Sunday, 28 April 2013

Late April 2013

I'd only left the county once during April so far, and we had discussed the possibility of going on a trip this weekend. North Wales did seem rather tempting with a SUBALPINE WARBLER and WOODCHAT SHRIKE, but the recent GOLDEN ORIOLE on Anglesey had not been reported recently.

Staffordshire had been quite productive this Spring, but in the last few days, the winds had swung back round to the north and the migrants had dried up somewhat. Highlight of the week though was Mr Graham Mant's excellent finding of Blithfield's second ever Whiskered Tern on Wednesday 24th April. Fortunately due to a late shift, I was able to pop down as soon as news broke, and we enjoyed distant views as the tern fed at the bottom of Blithe Bay.

Whiskered Tern at Blithfield. Photo's by Dave Kelsall

On Saturday we headed over to Spurn for the Rock Thrush, but unfortunately it had done an overnight flit following a two day stay. We did see a few Whimbrel, Grey Plover and a drake Long-tailed Duck and three Little Tern on Beacon Ponds.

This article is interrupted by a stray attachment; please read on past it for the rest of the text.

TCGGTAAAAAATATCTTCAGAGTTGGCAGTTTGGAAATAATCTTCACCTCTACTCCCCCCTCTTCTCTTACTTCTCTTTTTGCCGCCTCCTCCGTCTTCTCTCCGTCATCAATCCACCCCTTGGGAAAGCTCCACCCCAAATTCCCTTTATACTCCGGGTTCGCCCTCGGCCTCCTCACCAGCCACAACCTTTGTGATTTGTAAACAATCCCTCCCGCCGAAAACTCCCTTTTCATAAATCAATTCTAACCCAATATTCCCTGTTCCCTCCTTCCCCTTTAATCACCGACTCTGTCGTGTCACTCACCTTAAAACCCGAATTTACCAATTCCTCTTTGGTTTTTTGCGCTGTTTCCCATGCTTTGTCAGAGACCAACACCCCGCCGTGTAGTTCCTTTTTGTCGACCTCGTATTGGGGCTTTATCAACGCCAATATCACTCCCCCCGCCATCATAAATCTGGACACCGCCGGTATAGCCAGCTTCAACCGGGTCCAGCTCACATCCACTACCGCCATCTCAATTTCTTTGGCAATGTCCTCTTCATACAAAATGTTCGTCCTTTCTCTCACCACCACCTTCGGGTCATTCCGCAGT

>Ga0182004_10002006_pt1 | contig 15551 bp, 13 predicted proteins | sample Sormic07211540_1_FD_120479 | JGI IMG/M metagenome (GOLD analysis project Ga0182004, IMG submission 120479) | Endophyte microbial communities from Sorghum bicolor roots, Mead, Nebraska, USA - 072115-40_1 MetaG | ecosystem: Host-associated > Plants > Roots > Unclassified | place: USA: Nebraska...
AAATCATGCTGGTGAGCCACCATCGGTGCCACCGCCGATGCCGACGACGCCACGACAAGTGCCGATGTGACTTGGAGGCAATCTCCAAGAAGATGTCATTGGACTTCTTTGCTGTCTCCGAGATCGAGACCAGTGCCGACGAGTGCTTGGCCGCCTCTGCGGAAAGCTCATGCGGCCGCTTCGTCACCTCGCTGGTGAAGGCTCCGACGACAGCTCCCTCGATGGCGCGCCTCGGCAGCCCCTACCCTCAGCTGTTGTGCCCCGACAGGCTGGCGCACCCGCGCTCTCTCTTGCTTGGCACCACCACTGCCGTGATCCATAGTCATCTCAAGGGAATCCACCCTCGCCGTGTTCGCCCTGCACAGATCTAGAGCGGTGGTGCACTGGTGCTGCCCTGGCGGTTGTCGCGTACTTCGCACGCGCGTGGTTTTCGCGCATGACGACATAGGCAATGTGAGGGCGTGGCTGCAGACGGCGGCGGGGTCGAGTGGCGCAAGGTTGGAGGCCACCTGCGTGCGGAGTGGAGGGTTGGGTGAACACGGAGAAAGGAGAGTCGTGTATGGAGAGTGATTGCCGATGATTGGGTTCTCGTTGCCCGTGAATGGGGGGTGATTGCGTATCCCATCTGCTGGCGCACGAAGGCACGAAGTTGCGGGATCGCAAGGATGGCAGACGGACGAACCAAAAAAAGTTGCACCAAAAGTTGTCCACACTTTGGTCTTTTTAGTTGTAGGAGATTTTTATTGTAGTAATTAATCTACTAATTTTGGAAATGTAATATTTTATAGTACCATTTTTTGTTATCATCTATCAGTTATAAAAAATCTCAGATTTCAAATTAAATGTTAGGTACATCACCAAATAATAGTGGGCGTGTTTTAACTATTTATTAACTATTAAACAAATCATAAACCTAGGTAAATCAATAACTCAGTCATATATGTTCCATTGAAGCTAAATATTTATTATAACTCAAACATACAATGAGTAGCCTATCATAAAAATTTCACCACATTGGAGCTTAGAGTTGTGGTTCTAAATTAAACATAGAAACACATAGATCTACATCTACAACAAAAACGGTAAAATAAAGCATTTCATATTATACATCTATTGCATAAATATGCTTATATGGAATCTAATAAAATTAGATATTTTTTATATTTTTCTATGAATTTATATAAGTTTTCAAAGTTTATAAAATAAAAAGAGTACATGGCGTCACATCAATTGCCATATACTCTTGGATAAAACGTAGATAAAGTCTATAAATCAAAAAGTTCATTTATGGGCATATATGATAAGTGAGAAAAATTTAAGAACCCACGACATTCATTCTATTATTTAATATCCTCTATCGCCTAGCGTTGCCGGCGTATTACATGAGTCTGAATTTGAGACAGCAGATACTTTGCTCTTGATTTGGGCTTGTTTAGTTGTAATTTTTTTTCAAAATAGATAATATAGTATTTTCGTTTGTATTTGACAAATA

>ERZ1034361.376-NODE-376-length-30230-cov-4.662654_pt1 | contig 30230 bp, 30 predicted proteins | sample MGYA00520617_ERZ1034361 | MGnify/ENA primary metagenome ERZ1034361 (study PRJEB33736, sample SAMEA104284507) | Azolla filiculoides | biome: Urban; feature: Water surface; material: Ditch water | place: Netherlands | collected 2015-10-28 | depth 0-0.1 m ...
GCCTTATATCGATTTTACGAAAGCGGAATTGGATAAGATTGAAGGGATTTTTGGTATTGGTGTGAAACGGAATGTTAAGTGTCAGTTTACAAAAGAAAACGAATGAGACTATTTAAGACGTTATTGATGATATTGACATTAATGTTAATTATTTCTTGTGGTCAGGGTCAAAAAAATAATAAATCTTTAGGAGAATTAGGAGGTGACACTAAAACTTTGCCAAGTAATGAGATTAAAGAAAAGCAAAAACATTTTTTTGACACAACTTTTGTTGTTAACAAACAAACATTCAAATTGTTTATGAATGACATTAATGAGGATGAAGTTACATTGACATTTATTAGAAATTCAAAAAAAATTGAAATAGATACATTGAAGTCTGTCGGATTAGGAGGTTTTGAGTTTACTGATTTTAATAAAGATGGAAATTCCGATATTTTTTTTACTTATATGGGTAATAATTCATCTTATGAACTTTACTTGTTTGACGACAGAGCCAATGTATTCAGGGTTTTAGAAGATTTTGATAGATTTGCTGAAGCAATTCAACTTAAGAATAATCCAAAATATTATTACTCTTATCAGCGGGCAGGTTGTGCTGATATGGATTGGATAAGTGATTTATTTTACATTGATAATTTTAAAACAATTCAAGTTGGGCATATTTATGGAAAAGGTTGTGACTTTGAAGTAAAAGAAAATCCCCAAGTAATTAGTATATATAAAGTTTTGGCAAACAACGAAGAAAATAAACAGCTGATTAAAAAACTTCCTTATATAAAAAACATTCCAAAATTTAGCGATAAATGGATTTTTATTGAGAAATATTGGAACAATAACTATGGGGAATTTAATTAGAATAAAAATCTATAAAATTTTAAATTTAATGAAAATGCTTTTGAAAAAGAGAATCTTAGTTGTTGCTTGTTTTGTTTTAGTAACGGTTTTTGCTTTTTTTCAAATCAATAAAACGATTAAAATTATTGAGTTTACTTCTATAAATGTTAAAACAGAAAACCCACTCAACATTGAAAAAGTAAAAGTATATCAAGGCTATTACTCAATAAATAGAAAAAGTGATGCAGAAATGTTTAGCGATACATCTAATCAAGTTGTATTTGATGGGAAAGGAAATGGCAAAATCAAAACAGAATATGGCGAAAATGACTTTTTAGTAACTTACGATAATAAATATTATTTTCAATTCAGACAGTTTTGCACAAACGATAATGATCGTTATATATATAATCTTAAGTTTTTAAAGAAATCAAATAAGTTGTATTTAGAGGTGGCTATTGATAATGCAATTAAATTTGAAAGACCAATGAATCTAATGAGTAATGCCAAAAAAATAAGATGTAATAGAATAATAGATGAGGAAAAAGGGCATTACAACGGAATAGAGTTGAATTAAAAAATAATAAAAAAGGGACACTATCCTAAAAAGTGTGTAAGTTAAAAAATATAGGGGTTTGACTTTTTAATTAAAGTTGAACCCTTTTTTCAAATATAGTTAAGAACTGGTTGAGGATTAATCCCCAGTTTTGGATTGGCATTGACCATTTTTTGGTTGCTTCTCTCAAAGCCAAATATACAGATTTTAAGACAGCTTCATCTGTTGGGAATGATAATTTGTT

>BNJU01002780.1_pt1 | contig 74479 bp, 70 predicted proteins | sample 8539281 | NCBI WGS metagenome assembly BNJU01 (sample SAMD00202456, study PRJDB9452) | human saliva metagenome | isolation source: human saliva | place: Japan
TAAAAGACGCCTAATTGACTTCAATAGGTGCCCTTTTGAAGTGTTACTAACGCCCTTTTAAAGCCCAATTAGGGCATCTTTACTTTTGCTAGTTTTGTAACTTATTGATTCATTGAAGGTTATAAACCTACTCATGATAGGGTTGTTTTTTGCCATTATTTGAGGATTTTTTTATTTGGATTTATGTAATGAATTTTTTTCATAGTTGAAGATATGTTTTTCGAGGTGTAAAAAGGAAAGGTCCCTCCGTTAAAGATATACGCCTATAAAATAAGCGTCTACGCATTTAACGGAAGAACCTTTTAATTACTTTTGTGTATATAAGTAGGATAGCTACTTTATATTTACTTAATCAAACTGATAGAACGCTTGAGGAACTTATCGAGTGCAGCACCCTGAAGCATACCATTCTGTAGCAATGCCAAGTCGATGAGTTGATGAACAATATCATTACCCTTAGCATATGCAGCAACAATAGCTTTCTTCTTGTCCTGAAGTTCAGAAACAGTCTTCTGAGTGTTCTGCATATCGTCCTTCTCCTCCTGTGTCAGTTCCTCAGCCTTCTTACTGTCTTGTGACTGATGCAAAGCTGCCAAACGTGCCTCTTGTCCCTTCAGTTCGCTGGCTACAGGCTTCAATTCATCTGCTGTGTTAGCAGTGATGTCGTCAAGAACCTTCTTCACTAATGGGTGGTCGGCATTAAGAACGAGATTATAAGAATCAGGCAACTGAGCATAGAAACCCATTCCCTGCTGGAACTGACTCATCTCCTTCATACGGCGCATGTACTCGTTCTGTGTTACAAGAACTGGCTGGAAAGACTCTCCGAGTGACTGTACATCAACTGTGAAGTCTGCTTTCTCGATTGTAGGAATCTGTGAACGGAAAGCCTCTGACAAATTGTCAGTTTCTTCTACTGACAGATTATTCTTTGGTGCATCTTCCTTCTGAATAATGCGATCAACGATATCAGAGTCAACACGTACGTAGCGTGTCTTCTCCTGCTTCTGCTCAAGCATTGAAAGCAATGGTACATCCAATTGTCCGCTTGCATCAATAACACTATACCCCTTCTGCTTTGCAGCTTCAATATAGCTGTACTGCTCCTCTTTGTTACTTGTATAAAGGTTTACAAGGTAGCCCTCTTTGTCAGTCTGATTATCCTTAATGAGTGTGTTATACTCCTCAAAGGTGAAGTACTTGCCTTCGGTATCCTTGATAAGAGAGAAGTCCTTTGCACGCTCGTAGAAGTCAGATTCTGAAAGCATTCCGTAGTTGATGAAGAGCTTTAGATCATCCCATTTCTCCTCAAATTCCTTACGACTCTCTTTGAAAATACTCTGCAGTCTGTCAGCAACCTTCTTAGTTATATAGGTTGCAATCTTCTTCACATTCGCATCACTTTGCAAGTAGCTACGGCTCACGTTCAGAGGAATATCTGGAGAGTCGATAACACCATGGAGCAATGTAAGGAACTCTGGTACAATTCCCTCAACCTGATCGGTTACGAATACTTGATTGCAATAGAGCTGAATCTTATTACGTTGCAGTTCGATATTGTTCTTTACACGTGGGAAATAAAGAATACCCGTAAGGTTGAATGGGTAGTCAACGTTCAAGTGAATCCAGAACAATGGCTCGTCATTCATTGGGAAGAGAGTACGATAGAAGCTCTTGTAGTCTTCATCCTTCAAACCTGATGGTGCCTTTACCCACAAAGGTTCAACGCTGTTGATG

We headed up the road to Flamborough Head. Our target bird here was an IBERIAN CHIFFCHAFF, but not just an ordinary IBERIAN CHIFFCHAFF. This was a none singing bird, expertly identified by Birding Frontier's Martin Garner. We parked in the lighthouse carpark and walked round to join the small group that were stood on the pavement outside the coastguard cottages. There had been no sign of the IBE CHIFF for about an hour, and it was rumoured that it did a huge circuit that included the Old Fall hedge. We stood and waited, musing about what an excellent day we'd had when one spotter suddenly pointed at a bush. I also heard a bird calling, and it was different. We were soon watching the Iberian Chiffchaff flit in and out of the willows, calling away. The bird was quite bright, and in some ways had an almost Wood Warbler like appearance, appearing quite bulky and almost white underneath. It certainly was a striking bird. A full report and photo's appear on the Yorkshire Coast nature blog.